Here’s this week’s Media Mix, about Japan’s very qualified response to the idea of allowing more immigrant workers into Japan to alleviate the labor shortage. Of course, the last time the government tried to import laborers without actually giving them work visas was in the early 90s, when it approved a special residency permit for South Americans of Japanese ancestry. Encouraged by the thought that they could make a lot of money, they flocked to Japan, and by 2007 there were 320,000 Brazilians alone living in Japan. Then the Lehman Brothers-led recession hit the economy, and many of these immigrants lost their jobs. The government, desperate to get rid of them since they were seen as a burden on the welfare system, bribed them into returning to Brazil, offering them cash to leave with the condition they wouldn’t come back to Japan for a certain number of years. Over the next three years, more than 100,000 did, taking the skills they acquired in Japan with them. By the end of 2014, 180,000 remained.
The Brazilian experiment is the perfect example of the government’s safety valve approach to labor shortages. The Brazilians were not given work visas, they were given residency permits that allowed them to look for work. That way the government could say they weren’t importing laborers, though that, in fact, is what they were doing. It’s the same thing with the trainee program described in the column. These people are not here to make a living. They’re here to learn skills, though in most cases they do repetitive work.
The distinction has become moot as Japanese industries now require more workers. The government tries to cover its ass by extending the “training period” for foreign trainees, but its the Brazilian experiment that really shows the failure of this policy. According to Asahi Shimbun brokers and “temporary employment agencies” in Brazil are receiving many requests from Japanese companies for Brazilians of Japanese ancestry, since the special residency permit is still available. One agent says he gets requests for about 200 workers a month. In the early 90s, when Brazil’s economy was very bad and Japan was thought of as a very desirable place to live and work, it would have been very easy for him to find those workers, but not any more. At most he can find about 30 people a month. The Japanese companies’ desperation is apparent in the lack of conditions they impose. In the 90s, they would insist the workers speak at least some Japanese. Now, they say they will take anyone, “even people with tattoos,” says the broker. And it’s not as if there aren’t Japanese-Brazilians looking for work. It’s just that they have a “wait and see” attitude now. They were burned once before, encouraged to immigrate to Japan, even bring their families, and then treated as second-class members of society and “cheap labor.” They’d rather take their chances in Brazil, which is, after all, home.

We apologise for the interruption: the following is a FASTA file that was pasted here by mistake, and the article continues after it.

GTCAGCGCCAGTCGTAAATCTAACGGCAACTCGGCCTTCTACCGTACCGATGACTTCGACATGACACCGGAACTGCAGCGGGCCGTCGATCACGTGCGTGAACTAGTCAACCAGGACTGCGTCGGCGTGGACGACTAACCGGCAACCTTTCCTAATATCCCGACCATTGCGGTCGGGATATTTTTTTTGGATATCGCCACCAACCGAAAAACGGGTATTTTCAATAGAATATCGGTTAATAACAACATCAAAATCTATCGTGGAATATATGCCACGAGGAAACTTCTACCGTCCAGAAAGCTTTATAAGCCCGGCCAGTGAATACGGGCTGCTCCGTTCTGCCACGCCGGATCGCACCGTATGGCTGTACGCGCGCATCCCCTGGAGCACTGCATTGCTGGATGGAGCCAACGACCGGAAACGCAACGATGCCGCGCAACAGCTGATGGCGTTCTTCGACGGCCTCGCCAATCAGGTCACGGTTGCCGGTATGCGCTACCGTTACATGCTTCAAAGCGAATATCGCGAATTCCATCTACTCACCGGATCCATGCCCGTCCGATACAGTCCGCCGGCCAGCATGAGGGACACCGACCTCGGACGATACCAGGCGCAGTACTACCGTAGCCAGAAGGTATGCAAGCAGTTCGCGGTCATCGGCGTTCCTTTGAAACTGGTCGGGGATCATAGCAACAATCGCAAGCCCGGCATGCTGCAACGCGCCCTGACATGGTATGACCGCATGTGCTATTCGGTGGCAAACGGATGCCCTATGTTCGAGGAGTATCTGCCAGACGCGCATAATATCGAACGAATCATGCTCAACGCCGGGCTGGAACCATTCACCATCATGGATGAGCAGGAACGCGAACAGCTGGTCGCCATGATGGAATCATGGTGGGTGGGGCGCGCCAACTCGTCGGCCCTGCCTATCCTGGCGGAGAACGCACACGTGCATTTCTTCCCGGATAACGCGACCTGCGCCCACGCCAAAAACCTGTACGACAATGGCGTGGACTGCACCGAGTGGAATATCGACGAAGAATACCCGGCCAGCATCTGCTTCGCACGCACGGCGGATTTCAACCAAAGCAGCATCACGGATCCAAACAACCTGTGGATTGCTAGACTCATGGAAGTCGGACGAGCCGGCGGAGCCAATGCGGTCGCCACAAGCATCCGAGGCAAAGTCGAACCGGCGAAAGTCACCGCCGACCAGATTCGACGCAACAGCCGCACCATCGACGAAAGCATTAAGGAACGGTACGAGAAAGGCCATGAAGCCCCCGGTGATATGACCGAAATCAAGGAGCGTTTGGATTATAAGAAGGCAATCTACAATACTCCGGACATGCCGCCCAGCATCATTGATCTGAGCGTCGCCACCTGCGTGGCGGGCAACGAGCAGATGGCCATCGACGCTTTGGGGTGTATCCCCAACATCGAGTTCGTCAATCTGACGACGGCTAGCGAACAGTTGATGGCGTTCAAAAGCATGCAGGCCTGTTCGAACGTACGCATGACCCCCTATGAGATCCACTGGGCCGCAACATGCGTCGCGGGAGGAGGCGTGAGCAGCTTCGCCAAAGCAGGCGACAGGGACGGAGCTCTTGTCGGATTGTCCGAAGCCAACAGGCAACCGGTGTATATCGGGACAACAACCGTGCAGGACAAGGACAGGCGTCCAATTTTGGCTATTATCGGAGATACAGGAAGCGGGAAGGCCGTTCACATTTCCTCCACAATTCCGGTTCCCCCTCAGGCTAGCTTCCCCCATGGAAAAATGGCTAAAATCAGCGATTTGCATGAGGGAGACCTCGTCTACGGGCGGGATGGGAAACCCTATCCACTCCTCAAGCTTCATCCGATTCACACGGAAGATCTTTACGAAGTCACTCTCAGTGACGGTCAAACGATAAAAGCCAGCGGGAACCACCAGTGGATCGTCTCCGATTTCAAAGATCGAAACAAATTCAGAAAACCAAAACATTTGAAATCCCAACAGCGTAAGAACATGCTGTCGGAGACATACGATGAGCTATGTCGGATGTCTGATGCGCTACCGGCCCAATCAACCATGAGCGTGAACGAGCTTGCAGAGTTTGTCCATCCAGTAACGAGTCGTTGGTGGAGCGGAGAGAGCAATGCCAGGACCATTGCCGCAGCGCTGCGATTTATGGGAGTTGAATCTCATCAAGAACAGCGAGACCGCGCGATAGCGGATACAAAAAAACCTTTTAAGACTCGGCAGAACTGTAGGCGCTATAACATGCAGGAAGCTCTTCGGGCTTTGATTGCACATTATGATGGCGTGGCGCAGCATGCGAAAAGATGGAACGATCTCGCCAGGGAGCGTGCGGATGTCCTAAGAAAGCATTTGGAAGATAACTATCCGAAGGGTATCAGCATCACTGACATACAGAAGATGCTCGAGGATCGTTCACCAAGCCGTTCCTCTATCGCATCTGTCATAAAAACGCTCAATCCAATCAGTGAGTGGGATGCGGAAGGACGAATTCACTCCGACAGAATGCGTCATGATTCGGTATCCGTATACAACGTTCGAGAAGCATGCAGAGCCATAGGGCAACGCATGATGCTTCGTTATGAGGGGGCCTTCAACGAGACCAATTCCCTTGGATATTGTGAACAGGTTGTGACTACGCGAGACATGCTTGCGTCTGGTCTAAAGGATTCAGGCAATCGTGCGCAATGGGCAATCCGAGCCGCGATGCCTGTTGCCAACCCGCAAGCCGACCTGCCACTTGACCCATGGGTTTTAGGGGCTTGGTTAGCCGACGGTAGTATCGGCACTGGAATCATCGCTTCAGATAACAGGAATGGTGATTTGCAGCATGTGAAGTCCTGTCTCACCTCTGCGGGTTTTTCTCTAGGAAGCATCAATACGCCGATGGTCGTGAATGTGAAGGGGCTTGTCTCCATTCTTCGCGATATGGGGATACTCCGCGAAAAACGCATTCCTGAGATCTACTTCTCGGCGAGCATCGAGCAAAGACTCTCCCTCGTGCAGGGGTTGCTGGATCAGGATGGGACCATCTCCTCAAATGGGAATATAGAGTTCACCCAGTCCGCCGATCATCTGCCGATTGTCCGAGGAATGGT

Regarding the trainee visas, does that status come with the obligation to attend a Japanese-language course? After all, if they are here for training, understanding Japanese should be a nessecity, shouldn’t it?
From what I understand, trainees are not required to speak Japanese and that often leads to on-the-job problems. In any event, they are not given Japanese lessons after they arrive in Japan to take up their training since that would run counter to the the hidden purpose of the program, which is to provide small businesses with cheap, temporary labor. Encouraging them to speak Japanese might also encourage them to stay.